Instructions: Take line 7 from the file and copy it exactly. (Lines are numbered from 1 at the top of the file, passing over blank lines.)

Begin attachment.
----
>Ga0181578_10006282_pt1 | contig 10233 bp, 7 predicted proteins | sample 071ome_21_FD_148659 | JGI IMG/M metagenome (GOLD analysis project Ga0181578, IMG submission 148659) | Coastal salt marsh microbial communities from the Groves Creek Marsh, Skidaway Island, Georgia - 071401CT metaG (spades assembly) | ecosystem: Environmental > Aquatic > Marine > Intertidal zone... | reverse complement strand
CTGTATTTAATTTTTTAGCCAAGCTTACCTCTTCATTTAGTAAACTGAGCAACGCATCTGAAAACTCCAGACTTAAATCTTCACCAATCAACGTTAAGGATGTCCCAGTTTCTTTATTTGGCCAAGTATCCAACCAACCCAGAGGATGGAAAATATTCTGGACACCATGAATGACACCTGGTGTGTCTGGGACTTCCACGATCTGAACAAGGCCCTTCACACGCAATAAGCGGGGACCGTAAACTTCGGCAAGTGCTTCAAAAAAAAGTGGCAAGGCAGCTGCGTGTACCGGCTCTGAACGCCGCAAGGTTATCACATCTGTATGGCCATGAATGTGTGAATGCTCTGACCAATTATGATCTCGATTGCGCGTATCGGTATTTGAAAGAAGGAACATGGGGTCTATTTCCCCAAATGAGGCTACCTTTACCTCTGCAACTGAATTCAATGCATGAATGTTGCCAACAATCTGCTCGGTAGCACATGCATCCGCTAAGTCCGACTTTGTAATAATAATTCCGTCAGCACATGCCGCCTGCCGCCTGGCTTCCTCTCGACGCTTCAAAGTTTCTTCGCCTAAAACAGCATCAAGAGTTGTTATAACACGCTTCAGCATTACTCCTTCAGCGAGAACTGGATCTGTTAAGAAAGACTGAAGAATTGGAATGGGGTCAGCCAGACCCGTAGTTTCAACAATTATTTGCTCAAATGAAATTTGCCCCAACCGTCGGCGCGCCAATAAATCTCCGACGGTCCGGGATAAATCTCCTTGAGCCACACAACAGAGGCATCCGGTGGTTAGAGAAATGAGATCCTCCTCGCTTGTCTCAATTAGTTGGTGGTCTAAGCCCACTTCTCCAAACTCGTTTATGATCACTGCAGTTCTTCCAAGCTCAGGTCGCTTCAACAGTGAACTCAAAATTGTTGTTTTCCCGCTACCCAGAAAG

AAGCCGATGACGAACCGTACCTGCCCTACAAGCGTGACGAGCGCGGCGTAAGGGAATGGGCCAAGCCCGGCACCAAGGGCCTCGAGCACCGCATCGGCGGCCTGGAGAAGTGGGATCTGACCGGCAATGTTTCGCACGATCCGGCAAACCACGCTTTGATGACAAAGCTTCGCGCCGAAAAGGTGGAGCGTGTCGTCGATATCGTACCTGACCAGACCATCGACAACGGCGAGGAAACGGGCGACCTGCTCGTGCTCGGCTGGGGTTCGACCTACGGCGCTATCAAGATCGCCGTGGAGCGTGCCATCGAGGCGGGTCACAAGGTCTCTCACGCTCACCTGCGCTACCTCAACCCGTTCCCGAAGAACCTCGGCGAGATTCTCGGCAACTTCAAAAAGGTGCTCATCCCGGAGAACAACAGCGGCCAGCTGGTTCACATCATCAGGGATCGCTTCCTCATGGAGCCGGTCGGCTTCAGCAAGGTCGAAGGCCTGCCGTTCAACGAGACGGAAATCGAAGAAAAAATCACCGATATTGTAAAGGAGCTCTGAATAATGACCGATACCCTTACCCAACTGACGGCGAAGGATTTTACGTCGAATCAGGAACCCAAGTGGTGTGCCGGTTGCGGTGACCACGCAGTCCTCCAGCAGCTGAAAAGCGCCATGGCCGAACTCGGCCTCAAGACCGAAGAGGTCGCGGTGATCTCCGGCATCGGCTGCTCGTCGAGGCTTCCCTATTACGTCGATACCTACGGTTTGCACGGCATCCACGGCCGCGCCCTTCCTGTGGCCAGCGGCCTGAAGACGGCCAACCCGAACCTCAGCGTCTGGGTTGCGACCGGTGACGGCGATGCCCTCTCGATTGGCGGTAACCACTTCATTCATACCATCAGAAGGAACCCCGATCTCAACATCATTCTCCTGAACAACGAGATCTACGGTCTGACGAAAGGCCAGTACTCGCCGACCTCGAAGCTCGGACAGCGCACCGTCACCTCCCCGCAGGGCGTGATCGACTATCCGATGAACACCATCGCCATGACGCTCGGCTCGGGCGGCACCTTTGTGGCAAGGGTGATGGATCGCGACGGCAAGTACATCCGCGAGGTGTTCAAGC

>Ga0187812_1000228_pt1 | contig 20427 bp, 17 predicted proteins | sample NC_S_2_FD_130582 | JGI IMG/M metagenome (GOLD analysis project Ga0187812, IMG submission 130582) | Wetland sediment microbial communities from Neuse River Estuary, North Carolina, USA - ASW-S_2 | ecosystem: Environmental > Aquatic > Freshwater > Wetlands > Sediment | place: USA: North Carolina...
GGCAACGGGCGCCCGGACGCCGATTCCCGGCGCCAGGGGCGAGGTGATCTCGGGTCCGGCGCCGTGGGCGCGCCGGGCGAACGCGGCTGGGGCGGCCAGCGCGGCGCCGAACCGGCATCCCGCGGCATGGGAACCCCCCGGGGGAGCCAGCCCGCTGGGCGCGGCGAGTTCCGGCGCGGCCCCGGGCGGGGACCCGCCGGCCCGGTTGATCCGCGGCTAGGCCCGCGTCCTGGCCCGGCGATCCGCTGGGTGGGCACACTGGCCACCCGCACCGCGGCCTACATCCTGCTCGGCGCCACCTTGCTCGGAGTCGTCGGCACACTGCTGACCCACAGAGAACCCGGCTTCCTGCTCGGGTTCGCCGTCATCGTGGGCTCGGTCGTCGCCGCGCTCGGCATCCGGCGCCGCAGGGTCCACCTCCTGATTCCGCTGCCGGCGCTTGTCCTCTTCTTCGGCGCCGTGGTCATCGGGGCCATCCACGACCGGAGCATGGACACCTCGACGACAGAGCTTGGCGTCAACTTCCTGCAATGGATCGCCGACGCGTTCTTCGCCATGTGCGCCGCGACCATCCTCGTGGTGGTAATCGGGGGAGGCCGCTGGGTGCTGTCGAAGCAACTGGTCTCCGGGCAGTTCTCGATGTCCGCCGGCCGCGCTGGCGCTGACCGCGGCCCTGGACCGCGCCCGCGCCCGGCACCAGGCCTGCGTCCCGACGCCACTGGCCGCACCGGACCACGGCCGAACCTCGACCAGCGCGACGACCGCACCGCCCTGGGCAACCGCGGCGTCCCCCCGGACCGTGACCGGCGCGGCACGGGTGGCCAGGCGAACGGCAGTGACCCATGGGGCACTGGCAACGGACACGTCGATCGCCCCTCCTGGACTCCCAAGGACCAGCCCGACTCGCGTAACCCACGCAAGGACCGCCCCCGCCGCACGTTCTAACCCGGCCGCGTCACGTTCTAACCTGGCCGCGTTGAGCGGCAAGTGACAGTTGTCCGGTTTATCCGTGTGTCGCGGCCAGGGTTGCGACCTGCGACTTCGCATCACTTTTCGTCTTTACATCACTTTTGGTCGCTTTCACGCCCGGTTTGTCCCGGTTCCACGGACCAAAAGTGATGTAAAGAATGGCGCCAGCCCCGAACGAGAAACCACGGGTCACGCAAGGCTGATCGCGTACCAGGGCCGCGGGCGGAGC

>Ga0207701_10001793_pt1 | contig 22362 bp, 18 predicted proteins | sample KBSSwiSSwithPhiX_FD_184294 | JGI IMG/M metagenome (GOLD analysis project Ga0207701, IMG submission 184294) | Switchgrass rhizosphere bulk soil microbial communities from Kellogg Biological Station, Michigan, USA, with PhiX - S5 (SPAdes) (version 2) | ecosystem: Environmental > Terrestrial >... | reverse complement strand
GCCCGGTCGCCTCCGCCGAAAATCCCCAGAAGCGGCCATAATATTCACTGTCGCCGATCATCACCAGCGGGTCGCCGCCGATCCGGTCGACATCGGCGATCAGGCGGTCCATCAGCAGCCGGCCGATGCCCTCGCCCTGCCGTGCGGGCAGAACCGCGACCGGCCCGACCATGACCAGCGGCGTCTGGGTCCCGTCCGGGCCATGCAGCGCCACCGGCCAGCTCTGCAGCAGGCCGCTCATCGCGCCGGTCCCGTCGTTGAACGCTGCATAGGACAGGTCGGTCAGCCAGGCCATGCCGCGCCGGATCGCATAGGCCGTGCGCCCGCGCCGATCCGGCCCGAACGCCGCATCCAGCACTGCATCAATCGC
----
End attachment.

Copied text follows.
GCCCGGTCGCCTCCGCCGAAAATCCCCAGAAGCGGCCATAATATTCACTGTCGCCGATCATCACCAGCGGGTCGCCGCCGATCCGGTCGACATCGGCGATCAGGCGGTCCATCAGCAGCCGGCCGATGCCCTCGCCCTGCCGTGCGGGCAGAACCGCGACCGGCCCGACCATGACCAGCGGCGTCTGGGTCCCGTCCGGGCCATGCAGCGCCACCGGCCAGCTCTGCAGCAGGCCGCTCATCGCGCCGGTCCCGTCGTTGAACGCTGCATAGGACAGGTCGGTCAGCCAGGCCATGCCGCGCCGGATCGCATAGGCCGTGCGCCCGCGCCGATCCGGCCCGAACGCCGCATCCAGCACTGCATCAATCGC